Strategies for Teaching in Difficult Times
Supporting Our Students’ Well-Being
When the world around the student is tumultuous, it’s quite possible that the world inside the student will be tumultuous as well. Particularly in difficult times, it’s important to keep an eye on how students are doing, and to be ready to share campus safety net resources, such as Counseling and Psychiatric Services (CAPS), Health Education Services (HES), the Center for Multicultural Equity & Access (CMEA), the LGBTQ Resource Center, and Campus Ministry. You might also consider bringing well-being more explicitly into the classroom as a topic worthy of discussion, and perhaps relevant to the course material at hand. Could well-being be one of your goals for student development? For more on all this, see our Teaching Commons page on Teaching Well-Being.
Difficult Conversations in the Classroom
Difficult discussions may be daunting, but they can also be crucially productive moments in a semester—and sweeping such moments aside when they flare up can lead to problems, including students feeling unheard, alienated, and hurt—but you do have to work to make sure these moments are productive.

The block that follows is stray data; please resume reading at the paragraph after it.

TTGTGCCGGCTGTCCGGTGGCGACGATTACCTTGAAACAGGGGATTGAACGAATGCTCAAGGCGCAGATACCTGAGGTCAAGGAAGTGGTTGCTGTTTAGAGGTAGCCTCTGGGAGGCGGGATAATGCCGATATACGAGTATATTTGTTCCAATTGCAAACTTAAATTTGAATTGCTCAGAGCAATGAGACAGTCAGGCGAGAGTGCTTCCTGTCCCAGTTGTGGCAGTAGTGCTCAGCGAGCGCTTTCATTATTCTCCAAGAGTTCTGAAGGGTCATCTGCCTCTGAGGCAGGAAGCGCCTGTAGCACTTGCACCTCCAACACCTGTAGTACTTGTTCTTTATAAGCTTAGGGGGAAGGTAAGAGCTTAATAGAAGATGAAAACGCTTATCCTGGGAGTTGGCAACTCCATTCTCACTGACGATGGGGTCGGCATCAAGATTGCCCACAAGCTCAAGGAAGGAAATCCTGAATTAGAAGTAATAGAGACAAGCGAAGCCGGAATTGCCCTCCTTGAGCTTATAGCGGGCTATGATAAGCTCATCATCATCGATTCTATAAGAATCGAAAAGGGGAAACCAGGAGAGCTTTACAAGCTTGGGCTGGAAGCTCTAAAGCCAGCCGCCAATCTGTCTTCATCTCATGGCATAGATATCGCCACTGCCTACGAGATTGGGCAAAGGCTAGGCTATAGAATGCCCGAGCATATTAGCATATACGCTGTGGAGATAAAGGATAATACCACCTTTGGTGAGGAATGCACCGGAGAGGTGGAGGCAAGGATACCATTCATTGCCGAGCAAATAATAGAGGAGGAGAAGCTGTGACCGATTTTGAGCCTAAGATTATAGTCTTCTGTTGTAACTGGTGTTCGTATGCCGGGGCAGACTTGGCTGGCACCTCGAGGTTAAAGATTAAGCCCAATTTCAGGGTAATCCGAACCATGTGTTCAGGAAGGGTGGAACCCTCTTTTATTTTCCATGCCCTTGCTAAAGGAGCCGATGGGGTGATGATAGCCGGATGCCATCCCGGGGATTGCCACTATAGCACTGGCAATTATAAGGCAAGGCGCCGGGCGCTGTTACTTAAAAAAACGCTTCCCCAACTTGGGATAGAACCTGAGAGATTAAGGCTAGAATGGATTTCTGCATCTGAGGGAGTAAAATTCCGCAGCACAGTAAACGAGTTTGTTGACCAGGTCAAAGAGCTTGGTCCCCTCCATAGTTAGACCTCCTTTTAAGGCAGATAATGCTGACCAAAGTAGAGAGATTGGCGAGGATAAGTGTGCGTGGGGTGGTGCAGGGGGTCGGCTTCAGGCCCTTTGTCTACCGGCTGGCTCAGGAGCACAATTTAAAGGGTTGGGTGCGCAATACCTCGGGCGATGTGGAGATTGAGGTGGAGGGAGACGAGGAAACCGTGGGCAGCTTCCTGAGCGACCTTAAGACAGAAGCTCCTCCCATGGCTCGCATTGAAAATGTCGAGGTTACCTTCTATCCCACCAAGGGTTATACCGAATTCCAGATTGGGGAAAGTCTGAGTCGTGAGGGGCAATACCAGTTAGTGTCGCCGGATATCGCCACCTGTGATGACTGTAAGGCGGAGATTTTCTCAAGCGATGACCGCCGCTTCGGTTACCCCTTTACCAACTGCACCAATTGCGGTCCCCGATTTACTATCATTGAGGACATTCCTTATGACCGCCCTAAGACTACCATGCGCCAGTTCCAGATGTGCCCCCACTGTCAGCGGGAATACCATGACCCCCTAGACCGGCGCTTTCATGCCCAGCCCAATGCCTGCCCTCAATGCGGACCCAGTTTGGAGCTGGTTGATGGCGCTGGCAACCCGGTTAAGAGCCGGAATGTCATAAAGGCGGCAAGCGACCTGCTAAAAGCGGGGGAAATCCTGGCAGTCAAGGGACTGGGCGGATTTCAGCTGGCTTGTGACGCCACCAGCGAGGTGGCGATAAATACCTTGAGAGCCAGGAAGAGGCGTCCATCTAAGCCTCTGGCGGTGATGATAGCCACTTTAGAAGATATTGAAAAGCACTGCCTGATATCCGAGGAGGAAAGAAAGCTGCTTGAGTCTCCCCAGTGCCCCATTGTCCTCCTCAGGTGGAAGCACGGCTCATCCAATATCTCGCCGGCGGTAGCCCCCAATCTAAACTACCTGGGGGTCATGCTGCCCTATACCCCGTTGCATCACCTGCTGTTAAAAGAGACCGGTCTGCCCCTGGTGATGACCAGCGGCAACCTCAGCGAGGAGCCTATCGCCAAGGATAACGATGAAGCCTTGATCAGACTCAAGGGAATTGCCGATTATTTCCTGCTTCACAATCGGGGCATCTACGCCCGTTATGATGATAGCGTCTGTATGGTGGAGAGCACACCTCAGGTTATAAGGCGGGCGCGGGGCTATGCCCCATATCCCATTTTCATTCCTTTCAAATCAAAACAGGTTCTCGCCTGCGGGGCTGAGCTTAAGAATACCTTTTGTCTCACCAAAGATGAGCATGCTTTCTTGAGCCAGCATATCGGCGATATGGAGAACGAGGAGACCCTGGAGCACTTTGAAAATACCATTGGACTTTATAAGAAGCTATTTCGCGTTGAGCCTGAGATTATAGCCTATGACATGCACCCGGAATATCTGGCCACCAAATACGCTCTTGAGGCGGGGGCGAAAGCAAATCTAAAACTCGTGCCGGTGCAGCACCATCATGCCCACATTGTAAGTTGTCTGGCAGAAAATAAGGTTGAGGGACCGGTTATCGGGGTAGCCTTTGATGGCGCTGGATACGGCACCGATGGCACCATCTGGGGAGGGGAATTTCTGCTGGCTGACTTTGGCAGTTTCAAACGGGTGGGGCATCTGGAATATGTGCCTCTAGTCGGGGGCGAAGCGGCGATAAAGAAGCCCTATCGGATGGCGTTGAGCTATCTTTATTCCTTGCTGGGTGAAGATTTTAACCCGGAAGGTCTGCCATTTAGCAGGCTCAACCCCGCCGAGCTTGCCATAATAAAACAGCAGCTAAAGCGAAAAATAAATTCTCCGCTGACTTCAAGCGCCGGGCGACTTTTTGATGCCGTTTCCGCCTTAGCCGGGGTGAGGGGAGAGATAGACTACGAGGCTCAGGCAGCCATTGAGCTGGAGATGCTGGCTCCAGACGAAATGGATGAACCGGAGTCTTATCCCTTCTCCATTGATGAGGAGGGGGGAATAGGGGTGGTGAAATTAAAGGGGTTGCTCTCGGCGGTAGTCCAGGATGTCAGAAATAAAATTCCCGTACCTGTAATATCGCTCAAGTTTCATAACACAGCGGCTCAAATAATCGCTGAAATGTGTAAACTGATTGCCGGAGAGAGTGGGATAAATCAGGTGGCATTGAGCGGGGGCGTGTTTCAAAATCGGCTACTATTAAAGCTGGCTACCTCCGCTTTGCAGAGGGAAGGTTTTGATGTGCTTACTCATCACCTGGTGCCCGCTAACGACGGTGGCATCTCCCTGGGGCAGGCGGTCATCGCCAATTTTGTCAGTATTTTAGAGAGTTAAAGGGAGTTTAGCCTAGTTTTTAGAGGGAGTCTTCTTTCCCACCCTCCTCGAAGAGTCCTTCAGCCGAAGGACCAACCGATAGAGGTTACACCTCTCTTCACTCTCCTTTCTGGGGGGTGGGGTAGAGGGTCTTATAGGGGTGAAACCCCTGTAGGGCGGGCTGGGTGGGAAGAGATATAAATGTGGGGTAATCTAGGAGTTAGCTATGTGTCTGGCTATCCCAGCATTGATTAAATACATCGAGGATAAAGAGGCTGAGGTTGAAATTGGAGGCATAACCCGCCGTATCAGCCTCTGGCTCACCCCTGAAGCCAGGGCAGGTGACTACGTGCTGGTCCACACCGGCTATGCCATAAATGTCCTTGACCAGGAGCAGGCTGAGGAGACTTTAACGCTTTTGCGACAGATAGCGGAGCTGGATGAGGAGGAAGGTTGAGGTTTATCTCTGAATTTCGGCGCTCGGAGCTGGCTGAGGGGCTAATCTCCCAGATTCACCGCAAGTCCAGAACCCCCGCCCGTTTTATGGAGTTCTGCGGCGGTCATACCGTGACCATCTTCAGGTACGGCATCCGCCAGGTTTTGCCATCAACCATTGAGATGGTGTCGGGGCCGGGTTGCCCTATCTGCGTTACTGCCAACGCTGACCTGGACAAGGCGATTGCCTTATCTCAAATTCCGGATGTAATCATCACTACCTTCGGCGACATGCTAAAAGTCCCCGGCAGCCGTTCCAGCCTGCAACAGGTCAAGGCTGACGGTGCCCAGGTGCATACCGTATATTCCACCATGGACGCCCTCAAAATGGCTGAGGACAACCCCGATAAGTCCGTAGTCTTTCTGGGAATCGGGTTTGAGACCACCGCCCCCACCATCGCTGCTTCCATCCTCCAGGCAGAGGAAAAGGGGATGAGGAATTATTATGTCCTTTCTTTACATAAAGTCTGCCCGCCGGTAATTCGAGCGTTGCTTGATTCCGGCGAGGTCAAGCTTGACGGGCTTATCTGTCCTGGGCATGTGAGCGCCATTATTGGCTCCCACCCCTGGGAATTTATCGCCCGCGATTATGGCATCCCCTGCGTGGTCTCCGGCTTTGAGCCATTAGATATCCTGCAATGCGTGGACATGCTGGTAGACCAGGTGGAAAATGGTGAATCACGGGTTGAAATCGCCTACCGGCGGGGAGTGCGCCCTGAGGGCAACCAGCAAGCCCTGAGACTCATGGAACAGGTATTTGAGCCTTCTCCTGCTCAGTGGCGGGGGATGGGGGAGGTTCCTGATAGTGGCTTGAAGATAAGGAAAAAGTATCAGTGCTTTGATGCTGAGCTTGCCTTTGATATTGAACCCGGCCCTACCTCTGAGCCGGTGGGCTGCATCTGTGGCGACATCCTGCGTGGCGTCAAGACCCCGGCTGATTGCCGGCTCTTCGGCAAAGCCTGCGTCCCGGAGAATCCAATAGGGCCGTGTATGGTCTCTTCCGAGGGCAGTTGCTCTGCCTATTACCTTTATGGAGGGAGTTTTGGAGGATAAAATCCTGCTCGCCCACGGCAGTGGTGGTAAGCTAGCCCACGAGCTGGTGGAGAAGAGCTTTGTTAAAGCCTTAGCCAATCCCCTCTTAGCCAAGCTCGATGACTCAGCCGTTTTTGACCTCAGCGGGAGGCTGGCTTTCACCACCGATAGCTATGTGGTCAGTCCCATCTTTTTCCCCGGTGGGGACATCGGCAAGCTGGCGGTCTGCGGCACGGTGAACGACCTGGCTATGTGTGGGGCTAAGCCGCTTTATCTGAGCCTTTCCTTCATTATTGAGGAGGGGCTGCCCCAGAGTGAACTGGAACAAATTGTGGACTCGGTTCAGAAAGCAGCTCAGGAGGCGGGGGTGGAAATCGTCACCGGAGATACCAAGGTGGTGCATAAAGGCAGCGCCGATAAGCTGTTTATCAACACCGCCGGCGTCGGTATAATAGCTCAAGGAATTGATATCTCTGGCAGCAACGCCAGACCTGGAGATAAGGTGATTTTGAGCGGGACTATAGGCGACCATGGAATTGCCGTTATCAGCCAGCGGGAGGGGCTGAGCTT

Handling difficult conversations comes in two phases. The first is the laying of a foundation for productive discussions. At the very beginning of the semester it’s helpful to acknowledge that these kinds of moments may crop up—you could even name particular topics that are likely to emerge or that are probably on people’s minds—and to give students guidance in advance on how to handle them, including possible ground rules for discussion (e.g., focus on ideas, not people; connect comments to course material; etc.). You might need to prepare yourself as well. What are your hot buttons? What’s likely to make you uneasy or upset? What will you do when your buttons get pushed? Once you’ve done the preparation, the second phase of handling difficult discussions is dealing with the discussions as they happen—whether you plan them or whether they flare up unexpectedly (e.g., reminding students of ground rules, using the blackboard to distance ideas from individual speakers). For more specific strategies—ideas for ground rules, ways to structure and manage these conversations, etc.—see our Teaching Commons pages on Inclusive Pedagogy and Difficult Discussions.